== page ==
I continued to go after what I loved, pursuing my passion for business even after marriage. It wasn’t until after my daughter was born that reality finally set in. When my wife got pregnant, I was a contracted worker with no health insurance or benefits. Toward the end of the pregnancy, I got a part-time gig (still with no benefits) working for University Instructors as a tutor. We were living with friends and family when I realized my downward spiral had led me to what people call ‘rock bottom.’ Something had to give.
There are two conversations that stick out in my head. The first was with my mentor who advised me, “Don’t give up on your dream…but you need to get a job…with benefits.” I cannot tell you how many times I heard that in the span of 6 years. But for some reason, this time…it stuck.
The second conversation was an exchange I had with a Russian music teacher I met on my first full-time job. She was filling me in on the process and advantages of becoming a teacher. She explained the politics of the county, how they were doing budget cuts and the impact it would have on me as a new support staff member. When she could see on my face that I could not see where she was going, she stopped and said, “let me be blunt…you have a family to support.” As tough as it was to accept her advice, it was exactly what I needed to hear. That’s when I realized what my advisors had been recommending all the time. I needed to make changes starting within myself.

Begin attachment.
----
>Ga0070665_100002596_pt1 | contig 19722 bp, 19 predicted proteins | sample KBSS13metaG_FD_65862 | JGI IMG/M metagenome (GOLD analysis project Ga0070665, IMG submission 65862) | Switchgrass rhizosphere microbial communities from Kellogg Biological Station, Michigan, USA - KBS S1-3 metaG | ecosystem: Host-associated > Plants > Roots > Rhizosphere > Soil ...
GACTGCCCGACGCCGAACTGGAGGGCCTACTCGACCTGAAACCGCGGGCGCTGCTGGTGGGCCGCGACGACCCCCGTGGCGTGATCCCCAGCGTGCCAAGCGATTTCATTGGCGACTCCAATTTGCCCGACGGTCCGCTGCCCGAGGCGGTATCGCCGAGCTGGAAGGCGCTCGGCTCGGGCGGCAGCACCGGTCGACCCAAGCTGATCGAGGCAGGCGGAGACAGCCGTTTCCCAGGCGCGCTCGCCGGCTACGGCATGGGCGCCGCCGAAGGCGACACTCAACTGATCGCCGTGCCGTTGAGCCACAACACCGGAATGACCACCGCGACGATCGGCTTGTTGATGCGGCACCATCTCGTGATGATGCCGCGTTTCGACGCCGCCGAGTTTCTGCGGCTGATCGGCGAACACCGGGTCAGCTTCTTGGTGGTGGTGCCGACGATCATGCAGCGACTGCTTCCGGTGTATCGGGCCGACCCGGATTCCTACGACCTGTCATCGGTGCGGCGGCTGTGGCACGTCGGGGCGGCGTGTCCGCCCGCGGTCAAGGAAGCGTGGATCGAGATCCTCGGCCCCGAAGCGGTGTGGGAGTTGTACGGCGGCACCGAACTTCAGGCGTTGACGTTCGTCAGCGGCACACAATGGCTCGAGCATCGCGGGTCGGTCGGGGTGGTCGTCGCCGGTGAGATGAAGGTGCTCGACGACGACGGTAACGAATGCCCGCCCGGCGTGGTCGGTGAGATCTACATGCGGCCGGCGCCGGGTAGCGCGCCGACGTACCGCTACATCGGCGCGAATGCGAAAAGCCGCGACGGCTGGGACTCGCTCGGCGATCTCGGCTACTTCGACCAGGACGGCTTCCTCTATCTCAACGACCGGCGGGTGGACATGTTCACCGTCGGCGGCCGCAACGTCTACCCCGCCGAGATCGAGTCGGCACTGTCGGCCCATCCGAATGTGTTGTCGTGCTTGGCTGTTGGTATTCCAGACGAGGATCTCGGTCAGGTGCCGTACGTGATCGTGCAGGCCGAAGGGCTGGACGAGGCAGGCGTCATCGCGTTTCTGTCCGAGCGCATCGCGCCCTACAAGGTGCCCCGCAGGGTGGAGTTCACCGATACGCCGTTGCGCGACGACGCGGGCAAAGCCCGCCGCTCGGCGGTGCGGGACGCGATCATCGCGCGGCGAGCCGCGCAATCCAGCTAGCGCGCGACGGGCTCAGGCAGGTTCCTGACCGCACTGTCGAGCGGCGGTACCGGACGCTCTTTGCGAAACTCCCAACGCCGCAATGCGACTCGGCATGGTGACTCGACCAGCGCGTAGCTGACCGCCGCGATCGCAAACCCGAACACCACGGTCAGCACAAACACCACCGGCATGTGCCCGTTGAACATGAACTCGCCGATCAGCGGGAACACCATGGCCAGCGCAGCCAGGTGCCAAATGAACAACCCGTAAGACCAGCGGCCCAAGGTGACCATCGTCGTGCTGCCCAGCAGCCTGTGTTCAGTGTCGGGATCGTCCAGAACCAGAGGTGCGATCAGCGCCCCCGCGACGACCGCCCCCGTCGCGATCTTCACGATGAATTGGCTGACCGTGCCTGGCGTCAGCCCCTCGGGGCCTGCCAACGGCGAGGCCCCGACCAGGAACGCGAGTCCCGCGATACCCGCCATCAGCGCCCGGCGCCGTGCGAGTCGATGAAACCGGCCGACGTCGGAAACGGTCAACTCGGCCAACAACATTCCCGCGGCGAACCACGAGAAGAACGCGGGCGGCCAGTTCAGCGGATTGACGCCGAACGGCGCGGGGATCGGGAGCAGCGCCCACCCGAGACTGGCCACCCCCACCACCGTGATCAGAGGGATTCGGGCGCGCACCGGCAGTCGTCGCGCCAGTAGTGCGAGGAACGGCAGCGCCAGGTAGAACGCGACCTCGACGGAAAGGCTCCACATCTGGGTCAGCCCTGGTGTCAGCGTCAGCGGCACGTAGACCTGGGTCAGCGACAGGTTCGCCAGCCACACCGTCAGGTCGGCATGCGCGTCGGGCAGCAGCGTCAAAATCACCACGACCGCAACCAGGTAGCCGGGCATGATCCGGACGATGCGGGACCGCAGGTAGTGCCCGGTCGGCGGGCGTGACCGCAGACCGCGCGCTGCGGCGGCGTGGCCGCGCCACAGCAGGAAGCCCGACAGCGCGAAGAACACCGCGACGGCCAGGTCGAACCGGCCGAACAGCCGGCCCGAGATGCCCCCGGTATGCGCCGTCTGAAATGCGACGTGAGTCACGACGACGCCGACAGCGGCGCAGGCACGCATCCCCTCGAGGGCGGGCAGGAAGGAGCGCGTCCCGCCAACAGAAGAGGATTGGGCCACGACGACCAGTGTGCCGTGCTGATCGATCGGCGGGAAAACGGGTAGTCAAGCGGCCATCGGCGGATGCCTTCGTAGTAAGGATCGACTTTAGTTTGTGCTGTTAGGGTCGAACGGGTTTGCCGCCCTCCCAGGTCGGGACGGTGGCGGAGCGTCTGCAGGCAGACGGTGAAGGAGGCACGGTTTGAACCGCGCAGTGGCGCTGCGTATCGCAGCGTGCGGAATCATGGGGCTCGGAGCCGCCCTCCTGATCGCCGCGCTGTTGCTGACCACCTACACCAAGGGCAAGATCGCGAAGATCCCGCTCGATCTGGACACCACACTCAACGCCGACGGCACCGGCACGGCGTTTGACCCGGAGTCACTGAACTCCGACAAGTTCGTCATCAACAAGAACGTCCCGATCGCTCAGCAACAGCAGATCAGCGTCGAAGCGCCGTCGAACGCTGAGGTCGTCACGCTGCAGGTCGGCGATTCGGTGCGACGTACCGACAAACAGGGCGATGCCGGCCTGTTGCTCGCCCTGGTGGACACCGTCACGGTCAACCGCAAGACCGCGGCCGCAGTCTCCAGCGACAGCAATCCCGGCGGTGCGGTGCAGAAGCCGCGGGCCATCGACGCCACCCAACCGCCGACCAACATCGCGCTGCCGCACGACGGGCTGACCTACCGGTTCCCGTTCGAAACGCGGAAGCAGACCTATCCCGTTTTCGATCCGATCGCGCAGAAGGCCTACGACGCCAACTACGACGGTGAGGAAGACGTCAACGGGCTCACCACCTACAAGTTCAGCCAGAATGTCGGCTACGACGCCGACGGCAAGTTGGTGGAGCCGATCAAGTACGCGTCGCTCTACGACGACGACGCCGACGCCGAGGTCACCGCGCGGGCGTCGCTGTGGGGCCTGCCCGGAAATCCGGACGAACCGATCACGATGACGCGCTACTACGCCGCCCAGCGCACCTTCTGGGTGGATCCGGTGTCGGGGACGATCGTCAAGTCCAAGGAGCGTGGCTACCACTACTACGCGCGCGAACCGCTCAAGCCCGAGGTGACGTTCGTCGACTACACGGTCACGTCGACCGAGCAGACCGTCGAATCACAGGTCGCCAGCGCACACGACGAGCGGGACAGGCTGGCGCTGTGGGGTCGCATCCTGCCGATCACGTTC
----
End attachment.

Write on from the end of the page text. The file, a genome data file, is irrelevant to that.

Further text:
Things have come full circle for me. Music is still my outlet for creative expression and often my therapy. I understand what causes me to become depressed and how to counteract depression through positive thinking. I am building a business while working the 9 – 5 job with benefits (the same type of job I swore never to get). But my purpose has changed. Instead of working just to work or pursuing my dream of owning a business, I do it to create a better life for my family and myself.
My Future in Focus has become my motto for facing life’s challenges. It is a product of my process to make sense of my paradigm shifts. I overcame the stigma of obesity, bounced back after hitting rock bottom and faced my worst fears all to bring my future back into focus. My Future in Focus is more than a blog; it’s my way of life. For information on my life and vision coaching services, click here to visit the My Future in Focus eStore.
The content for My Future in Focus is written and edited by Thomas E. Anderson, II (TEAII) with time management articles written by Brett Owens (brettowens). Other editors and contributors are Anointed Vessel, Jamie Anderson and Teah Otey.